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Tour of Utah celebrates 15 years of excellence as America's toughest stage race

Hagens Berman Axeon cycling team members get a training ride in as they pedal along a road near Wanship, Summit County, on Thursday, Aug. 8, 2019. The team will be competing in this year’s Tour of Utah bike race. Steve Griffin, Deseret News

SALT LAKE CITY — As event organizers, corporate sponsors and Larry H. Miller Tour of Utah riders gathered Thursday at Zions Bank Basketball Campus, the general consensus was that America's toughest stage race just got tougher.

The 2019 Tour of Utah gets underway Monday with a prologue (individual time trial) to be held at Snowbird. Competing will be 117 cyclists representing 24 countries, and already, racers are leery of Wednesday's Stage 2, which extends from Brigham City to a high mountain finish at the top of Powder Mountain ski resort.

"We have done our homework this year and every stage is going to be hard," said James Piccoli of Team Elevate-KHS. "The second stage is Powder Mountain, probably the toughest climb in North America, with a mountain to finish, and then every day after that is hard."

While Thursday's press conference was an introduction to the 2019 tour, it was also a day to reflect on the continued impact the Tour of Utah makes on the state.

Vicki Varela, managing director for the Utah Office of Tourism, compared the Tour of Utah to a moving postcard of Utah that is broadcast to 156 countries globally.

"Imagine if you had to wake up every day and figure out how to persuade people to spend vacation time in Utah," Varela said. "The Tour of Utah gives us a chance to show the world some of the great vacation destinations in Utah with so many spectacular vistas."

“The Tour of Utah gives us a chance to show the world some of the great vacation destinations in Utah with so many spectacular vistas.”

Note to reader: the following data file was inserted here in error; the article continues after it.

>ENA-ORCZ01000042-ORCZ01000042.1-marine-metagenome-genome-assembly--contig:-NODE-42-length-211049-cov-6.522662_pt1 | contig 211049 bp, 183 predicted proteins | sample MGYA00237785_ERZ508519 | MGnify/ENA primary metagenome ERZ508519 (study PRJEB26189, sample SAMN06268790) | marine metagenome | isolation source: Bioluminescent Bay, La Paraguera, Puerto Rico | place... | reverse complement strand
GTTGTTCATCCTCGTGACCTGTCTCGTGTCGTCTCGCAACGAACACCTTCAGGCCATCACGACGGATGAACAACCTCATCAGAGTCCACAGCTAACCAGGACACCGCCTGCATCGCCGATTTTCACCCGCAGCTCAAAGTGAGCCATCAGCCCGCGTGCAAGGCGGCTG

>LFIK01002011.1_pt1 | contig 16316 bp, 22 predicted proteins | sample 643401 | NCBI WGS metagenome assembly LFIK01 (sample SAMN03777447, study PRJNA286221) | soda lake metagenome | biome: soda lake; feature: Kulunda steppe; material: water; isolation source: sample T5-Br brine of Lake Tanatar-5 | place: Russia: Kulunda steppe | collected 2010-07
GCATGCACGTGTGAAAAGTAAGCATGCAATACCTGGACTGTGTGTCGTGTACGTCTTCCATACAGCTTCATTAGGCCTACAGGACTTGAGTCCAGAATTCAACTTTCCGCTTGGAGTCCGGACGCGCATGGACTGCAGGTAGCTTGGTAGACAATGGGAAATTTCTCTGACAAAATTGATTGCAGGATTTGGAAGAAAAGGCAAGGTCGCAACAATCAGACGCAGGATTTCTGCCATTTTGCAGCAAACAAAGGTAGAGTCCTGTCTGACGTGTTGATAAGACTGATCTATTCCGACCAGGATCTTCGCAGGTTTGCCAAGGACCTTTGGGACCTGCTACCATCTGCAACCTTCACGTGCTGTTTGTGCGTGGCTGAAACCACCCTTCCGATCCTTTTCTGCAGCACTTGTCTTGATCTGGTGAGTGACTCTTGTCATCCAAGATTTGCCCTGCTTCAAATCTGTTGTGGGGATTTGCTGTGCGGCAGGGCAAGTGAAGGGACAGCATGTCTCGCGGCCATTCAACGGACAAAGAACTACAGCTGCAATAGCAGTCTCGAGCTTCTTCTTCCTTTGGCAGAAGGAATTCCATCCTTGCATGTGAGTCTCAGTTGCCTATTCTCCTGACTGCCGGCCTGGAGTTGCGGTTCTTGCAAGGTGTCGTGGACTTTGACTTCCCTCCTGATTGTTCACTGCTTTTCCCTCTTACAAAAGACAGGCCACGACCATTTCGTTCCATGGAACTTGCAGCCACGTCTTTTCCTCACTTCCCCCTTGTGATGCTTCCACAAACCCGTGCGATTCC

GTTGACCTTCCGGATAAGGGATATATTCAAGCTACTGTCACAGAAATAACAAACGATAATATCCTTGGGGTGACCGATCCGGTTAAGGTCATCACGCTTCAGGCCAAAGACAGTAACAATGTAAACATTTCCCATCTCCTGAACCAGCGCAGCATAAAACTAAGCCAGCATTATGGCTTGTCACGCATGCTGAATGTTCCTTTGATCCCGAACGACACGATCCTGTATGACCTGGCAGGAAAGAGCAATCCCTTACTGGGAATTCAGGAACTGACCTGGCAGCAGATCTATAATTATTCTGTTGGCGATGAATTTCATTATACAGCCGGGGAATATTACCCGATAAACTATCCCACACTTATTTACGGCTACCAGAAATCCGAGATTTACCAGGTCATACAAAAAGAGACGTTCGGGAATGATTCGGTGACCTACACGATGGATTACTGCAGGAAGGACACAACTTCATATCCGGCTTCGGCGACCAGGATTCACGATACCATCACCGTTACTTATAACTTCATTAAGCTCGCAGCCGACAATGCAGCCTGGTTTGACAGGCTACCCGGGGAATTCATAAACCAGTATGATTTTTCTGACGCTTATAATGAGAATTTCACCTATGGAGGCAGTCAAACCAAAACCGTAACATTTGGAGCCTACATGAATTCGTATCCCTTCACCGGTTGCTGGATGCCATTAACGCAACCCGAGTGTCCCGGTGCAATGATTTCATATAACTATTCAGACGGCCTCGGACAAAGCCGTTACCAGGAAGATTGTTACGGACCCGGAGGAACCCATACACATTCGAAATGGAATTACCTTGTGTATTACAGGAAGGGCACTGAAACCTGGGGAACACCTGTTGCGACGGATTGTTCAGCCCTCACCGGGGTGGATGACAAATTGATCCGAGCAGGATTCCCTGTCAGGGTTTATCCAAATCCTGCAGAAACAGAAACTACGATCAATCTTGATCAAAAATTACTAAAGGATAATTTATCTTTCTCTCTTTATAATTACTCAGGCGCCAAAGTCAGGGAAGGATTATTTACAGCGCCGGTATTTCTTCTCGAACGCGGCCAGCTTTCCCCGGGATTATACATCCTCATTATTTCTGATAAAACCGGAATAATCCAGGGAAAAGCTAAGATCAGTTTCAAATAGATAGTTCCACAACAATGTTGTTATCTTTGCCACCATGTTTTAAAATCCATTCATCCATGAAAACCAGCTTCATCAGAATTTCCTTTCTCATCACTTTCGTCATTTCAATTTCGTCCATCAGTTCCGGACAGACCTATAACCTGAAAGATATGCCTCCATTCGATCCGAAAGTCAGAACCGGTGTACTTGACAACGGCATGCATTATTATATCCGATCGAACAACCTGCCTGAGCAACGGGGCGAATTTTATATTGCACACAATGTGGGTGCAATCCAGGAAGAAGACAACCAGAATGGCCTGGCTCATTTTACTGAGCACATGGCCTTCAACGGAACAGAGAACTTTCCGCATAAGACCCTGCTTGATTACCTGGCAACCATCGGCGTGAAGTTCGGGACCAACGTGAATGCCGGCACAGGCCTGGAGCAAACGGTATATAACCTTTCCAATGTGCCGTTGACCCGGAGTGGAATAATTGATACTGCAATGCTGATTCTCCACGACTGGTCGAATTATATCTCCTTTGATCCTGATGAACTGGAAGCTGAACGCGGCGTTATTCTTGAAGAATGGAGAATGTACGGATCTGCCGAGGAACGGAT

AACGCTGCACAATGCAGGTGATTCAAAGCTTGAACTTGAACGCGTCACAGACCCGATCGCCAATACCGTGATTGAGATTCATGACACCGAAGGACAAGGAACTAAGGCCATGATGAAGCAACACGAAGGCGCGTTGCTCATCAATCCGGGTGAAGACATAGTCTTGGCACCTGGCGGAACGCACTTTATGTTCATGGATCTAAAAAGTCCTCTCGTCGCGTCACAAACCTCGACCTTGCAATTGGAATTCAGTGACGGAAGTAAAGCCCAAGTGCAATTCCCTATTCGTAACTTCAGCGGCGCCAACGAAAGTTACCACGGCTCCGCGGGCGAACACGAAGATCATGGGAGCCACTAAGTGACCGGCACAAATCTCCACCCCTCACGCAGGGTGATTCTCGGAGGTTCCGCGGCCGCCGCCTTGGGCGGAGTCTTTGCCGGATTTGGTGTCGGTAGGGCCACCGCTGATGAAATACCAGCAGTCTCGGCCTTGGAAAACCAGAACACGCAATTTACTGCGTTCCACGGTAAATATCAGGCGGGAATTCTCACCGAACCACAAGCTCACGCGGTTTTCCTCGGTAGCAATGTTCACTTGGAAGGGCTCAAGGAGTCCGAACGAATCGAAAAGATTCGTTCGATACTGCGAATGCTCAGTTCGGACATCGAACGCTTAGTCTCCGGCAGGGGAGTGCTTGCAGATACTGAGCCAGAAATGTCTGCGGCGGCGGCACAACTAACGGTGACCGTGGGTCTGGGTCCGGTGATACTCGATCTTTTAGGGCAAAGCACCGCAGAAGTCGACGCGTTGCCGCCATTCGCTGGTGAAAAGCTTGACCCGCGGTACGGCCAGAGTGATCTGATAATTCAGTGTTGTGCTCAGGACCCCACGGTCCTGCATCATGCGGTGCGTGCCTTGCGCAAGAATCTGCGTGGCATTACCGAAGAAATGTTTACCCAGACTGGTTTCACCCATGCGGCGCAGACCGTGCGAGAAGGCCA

Utah Office of Tourism managing director Vicki Varela

Varela thanked the Larry H. Miller Sports and Entertainment group for the best partnership anyone could dream of to show people from 156 countries Utah's spectacular landscapes.

Jeff Robbins, president and CEO of the Utah Sports Commission, recalled some of the early days of the Tour of Utah. He noted the commitment of the Larry H. Miller family and the enormous contributions from the state of Utah, the tour's corporate partners, the media and the many volunteers that make the Tour of Utah happen.

"As you look at getting the word out, you know, obviously we're looking at hosting another Olympic Games," Robbins said. "What better way to get the word out internationally about the great things we are doing in Utah?"

The 2019 Tour of Utah has several new routes this year. Stage 1 will be in North Logan. Stage 3 starts at Antelope Island and finishes in North Salt Lake City. Friday's Stage 4, the Salt Lake City circuit stage race, is an evening stage, expected to finish near 8 p.m., giving cycling enthusiasts a spectacular venue to watch world-class cycling.

"We could not be more proud of the field of riders we have this year," said John Kimball, managing director of the Tour of Utah. "We have 117 riders, 17 teams from seven different countries and riders representing 24 countries."

Friday's Stage 4 will be broadcast live on Fox Sports Network. Fans can follow the race on FSN and are encouraged to download the Tour of Utah AP, Tour Tracker.